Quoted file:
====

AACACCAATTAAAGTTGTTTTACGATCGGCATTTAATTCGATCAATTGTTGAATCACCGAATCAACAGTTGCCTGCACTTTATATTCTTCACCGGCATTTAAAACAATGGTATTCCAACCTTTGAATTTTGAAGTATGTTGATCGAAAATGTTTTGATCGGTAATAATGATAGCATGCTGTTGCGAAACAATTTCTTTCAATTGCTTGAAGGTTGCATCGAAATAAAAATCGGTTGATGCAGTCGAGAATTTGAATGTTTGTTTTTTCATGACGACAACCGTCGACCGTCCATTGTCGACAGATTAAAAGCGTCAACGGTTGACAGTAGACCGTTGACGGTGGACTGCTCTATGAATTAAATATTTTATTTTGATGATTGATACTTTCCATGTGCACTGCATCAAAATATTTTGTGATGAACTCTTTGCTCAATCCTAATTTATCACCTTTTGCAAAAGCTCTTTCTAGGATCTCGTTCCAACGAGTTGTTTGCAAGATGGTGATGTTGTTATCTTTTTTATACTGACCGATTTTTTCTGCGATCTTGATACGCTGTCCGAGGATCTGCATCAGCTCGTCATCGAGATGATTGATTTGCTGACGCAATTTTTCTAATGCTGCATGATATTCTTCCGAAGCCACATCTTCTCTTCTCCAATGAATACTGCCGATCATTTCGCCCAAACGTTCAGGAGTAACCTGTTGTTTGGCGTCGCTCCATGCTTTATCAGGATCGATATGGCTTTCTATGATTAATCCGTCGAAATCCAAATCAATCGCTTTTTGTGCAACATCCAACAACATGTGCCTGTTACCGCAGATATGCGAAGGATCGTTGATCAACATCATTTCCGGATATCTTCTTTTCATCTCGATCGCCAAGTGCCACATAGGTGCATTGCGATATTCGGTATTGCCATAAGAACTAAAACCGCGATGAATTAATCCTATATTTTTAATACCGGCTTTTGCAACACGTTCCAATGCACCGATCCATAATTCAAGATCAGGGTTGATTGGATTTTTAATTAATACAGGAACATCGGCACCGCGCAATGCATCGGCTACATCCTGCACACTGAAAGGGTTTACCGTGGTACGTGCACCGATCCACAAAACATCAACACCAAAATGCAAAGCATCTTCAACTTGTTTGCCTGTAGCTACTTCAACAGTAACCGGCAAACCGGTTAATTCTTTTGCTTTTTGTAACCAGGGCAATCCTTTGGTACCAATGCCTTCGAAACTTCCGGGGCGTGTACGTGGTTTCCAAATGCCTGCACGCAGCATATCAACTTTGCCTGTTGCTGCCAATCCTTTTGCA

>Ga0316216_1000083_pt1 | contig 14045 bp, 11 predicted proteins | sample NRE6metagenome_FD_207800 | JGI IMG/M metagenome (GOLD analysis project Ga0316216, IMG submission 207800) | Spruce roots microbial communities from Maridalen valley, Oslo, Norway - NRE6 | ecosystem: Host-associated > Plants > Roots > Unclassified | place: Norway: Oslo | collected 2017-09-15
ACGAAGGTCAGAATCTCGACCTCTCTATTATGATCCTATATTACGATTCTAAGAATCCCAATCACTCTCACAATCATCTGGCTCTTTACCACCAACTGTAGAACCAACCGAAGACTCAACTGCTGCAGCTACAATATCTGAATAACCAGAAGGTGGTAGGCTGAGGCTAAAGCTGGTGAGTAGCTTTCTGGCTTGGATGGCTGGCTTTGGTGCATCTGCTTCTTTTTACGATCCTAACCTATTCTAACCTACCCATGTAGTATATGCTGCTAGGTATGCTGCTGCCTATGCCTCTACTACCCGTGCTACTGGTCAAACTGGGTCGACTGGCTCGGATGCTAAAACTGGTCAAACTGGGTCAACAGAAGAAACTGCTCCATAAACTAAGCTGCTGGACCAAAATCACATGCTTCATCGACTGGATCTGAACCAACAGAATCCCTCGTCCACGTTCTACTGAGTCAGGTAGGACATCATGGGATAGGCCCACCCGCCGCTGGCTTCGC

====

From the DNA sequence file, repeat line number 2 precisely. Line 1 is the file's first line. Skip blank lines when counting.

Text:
>Ga0316216_1000083_pt1 | contig 14045 bp, 11 predicted proteins | sample NRE6metagenome_FD_207800 | JGI IMG/M metagenome (GOLD analysis project Ga0316216, IMG submission 207800) | Spruce roots microbial communities from Maridalen valley, Oslo, Norway - NRE6 | ecosystem: Host-associated > Plants > Roots > Unclassified | place: Norway: Oslo | collected 2017-09-15